University of Arizona Regents Professor of Psychology, Neurology and Neuroscience and Director of the University of Arizona Evelyn F. McKnight Brain Institute
Dr. Carol Barnes was recently awarded a $60 million grant from the National Institutes of Health to create and lead a Precision Aging Network that could transform the way we think about the aging brain. In this blog post, Dr. Barnes shares her insights on the keys to aging successfully, as well as what exciting new research is on the horizon to help us better understand why people experience brain aging differently.
Q: Based on your experience studying humans and animals to better understand brain aging and memory, what do you see as the key differentiators between people who age successfully and are only slightly affected by normal brain aging and those who experience dementia and other diseases of learning and memory?
A: I can best answer that question by focusing on what we still do not understand. We still don’t understand why some people have a slow, steady decline in cognition, while some decline faster and some succumb to dementia. Understanding what controls that trajectory is at the heart of my research program and what we’ll be exploring with the Precision Aging Network grant I was recently awarded. It’s important that we start by understanding how to optimize cognition as we age because you can’t understand dementias without first understanding the normal biological processes that are going on with aging. The illnesses that lead to dementia are superimposed on top of the normative aging brain.
One approach to understanding why some people are so resilient is to study those people – people who are super agers with superior longevity. Motivated by the observation that particular genes are good markers of if people are resilient or susceptible to disease, one gene that’s been found to be very critical to memory is NPX2. Research has found that people with Alzheimer’s and plaques and tangles in the brain show reduced levels of NPX2 and some people with plaques and tangles in the brain, but with high levels of NPX2 are not cognitively impaired and are asymptomatic of Alzheimer’s disease. We’re uncovering this as a really interesting marker to predict what your trajectory is going to be. Presumably if you could manipulate NPX2 as a marker, we could optimize cognition in people. It’s a very exciting avenue to pursue. If we can determine how to manipulate this marker, it could be a breakthrough in determining why some people are more resilient than others.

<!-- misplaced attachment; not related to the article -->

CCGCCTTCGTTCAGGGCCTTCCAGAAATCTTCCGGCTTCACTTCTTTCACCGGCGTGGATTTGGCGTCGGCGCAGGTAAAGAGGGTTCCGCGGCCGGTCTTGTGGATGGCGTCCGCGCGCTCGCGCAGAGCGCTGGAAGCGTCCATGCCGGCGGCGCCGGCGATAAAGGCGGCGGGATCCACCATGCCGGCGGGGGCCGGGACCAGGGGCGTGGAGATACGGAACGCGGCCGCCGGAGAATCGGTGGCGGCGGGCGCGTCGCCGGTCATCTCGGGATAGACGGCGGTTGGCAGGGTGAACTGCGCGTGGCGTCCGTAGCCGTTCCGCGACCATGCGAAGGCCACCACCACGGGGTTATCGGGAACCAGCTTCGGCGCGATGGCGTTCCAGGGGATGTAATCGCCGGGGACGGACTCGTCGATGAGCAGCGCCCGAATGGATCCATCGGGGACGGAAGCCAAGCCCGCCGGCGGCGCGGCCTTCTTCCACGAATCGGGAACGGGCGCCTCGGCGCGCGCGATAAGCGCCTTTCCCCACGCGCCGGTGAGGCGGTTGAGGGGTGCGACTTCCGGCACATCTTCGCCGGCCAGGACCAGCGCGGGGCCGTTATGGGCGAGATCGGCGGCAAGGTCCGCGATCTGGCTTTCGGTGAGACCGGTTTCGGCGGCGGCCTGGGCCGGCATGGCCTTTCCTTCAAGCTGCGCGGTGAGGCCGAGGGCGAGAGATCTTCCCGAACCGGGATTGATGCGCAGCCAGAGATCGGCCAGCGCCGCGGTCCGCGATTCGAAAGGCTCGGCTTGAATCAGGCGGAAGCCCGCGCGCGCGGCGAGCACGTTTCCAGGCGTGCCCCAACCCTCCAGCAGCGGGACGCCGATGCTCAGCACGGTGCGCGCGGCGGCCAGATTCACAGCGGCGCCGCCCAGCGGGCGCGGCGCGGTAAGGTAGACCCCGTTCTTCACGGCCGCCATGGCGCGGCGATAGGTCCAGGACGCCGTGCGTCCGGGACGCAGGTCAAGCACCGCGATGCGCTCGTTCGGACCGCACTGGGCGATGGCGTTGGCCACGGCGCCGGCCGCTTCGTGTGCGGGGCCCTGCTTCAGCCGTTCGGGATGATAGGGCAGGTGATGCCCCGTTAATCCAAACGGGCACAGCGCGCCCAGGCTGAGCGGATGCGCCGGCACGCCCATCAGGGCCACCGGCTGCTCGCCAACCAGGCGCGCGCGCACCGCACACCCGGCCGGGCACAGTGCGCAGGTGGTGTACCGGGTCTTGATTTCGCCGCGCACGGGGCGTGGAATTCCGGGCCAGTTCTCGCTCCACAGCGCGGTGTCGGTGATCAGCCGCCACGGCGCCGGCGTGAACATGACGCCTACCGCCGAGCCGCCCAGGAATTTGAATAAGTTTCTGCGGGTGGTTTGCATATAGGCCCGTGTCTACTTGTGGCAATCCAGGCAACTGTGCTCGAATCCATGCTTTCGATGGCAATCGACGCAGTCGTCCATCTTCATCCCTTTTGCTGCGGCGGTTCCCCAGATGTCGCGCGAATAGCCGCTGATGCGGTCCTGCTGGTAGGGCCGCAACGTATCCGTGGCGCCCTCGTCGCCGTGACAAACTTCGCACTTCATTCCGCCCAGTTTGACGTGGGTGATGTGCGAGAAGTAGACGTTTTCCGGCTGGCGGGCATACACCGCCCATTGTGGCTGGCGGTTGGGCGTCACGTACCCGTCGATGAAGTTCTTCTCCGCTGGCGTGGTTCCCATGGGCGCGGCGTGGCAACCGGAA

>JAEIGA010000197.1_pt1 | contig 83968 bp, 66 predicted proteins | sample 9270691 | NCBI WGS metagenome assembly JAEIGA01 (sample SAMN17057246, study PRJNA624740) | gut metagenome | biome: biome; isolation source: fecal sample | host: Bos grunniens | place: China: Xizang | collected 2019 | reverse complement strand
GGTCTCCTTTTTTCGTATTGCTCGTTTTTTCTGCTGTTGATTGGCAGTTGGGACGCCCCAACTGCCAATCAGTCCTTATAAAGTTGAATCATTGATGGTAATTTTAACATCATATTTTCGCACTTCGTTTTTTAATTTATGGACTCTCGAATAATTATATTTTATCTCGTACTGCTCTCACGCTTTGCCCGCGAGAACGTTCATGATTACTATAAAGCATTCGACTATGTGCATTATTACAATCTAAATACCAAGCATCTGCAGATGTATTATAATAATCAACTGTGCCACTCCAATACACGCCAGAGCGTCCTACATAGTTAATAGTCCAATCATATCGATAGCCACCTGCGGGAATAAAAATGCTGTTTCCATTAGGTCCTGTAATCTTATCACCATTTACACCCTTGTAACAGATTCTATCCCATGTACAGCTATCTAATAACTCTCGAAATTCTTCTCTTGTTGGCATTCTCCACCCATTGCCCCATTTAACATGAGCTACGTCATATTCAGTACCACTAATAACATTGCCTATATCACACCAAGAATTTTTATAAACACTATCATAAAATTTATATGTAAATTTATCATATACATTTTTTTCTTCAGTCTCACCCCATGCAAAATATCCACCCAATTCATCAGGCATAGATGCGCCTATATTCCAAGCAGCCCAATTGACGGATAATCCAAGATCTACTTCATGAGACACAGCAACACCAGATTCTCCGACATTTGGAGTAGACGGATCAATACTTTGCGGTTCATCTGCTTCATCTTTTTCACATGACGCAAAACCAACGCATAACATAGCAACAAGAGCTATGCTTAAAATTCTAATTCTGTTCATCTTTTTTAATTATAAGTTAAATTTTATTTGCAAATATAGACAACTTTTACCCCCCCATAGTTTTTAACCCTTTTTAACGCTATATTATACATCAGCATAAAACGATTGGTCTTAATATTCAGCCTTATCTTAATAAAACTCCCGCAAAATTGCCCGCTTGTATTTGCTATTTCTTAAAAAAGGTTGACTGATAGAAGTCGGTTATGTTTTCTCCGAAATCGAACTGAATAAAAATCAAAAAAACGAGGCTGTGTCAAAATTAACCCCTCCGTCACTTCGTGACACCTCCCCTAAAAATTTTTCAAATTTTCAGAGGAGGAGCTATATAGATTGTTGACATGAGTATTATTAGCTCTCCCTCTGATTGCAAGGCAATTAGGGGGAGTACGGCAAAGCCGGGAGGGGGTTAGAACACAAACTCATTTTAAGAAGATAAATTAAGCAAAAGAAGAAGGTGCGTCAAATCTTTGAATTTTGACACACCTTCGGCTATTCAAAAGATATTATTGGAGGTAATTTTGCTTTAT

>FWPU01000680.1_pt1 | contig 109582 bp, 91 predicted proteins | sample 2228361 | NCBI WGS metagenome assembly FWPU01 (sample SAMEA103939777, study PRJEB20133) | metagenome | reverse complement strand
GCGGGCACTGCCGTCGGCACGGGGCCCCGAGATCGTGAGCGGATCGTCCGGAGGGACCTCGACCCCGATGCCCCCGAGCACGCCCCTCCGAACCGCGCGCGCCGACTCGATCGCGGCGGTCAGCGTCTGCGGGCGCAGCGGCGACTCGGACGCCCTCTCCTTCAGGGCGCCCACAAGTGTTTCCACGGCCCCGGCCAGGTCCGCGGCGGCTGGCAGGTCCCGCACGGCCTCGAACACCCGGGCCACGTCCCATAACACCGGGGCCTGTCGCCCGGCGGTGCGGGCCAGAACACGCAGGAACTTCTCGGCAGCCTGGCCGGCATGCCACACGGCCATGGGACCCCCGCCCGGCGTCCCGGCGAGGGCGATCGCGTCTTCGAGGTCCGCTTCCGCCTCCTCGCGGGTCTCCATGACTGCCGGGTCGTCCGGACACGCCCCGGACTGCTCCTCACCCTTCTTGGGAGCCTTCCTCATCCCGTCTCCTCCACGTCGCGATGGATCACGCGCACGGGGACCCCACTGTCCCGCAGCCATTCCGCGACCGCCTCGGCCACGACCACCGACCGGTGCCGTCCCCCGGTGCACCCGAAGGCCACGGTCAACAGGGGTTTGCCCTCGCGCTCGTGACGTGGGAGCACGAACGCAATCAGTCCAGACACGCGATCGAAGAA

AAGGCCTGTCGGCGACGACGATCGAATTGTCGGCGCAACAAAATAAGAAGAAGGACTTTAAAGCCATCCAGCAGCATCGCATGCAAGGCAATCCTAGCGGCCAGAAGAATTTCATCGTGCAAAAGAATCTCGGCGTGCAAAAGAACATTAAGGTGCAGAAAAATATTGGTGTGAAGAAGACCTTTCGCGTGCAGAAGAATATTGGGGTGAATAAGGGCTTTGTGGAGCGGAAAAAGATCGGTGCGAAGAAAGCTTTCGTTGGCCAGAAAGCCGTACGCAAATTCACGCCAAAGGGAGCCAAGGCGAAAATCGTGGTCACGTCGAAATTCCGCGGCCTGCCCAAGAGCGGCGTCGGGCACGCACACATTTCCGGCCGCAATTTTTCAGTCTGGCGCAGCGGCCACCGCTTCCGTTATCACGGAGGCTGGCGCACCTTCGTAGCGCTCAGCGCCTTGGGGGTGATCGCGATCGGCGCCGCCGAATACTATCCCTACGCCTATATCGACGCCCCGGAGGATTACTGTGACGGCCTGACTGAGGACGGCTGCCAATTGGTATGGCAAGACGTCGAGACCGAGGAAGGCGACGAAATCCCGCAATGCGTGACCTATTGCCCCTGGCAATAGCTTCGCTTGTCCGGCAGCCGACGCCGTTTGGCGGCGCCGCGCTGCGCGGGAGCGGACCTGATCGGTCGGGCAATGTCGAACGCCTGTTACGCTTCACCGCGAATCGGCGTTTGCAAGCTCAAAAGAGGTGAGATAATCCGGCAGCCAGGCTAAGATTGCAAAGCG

Q2: Some exciting studies in animal models suggest that transfusing older animals with blood from younger animals makes them resilient to cognitive decline. What are your thoughts on such studies? Are they likely to lead to treatments to prevent age-related cognitive decline in humans?
A: With blood transfusion treatment, we don’t know the mechanisms of why it works, but we do know that it works. In research I conducted at a satellite lab at UC Davis, we worked with geriatric and young monkeys and were excited to propose a non-human primate model test to determine the mechanisms of why what has been shown in mice and rats works. Unfortunately, the company sponsoring the work decided not to invest in the study and we were unable to continue going forward with the blood transfusions.
There is a paper published in December 2021 about the integrated stress response that has promising findings. The integrated stress response mechanism is elevated in aging and an inhibitor has been developed to reverse the response. The data looks very strong and shows that after three days of injections to reverse the integrated stress response process throws a switch in the brain that changes the response to one of a younger person – with a young immune profile – and the effects may last for months. This needs to be investigated further, but is also a very exciting development in the field.
Q3: From the MindCrowd study to the Reserve and Resilience Consortium, you are involved with many exciting studies and initiatives. How would you say the MindCrowd approach of recruiting the general public and allowing anyone interested to participate will help achieve the study’s end goal of helping people keep their cognitive abilities as they age?
A: With the MindCrowd study, we are working to understand aspects of cognition broadly – by examining a wider group of people than just those who come to the university to participate in studies. We’re trying to get data from and look at large groups of people. With the MindCrowd online test, we now have data from more than 250,000 people collected – making it the largest online study.
We’ve evolved the project into the Precision Aging Network Grant and are now collecting metrics from people who take the MindCrowd test online and following up to get additional data crossing all states and reaching across all racial and ethnic groups and socio-economic levels. We’re trying to get half a million participants that we’ll cluster in groups to identify interventions for people with things like cardiovascular issues or depression and figure out how to change their trajectory by finding the best interventions to close the gap between your cognitive health span and longevity. Our goal is to study a wide reaching group of people and determine how to optimize cognitive health for as long as people live.